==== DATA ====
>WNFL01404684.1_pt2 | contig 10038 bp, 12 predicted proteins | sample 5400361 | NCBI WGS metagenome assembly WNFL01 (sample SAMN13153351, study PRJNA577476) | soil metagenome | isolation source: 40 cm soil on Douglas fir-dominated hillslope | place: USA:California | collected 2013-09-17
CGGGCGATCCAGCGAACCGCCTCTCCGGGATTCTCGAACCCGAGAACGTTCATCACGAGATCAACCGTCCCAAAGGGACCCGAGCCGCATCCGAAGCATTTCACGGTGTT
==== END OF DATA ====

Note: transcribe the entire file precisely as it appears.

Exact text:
>WNFL01404684.1_pt2 | contig 10038 bp, 12 predicted proteins | sample 5400361 | NCBI WGS metagenome assembly WNFL01 (sample SAMN13153351, study PRJNA577476) | soil metagenome | isolation source: 40 cm soil on Douglas fir-dominated hillslope | place: USA:California | collected 2013-09-17
CGGGCGATCCAGCGAACCGCCTCTCCGGGATTCTCGAACCCGAGAACGTTCATCACGAGATCAACCGTCCCAAAGGGACCCGAGCCGCATCCGAAGCATTTCACGGTGTT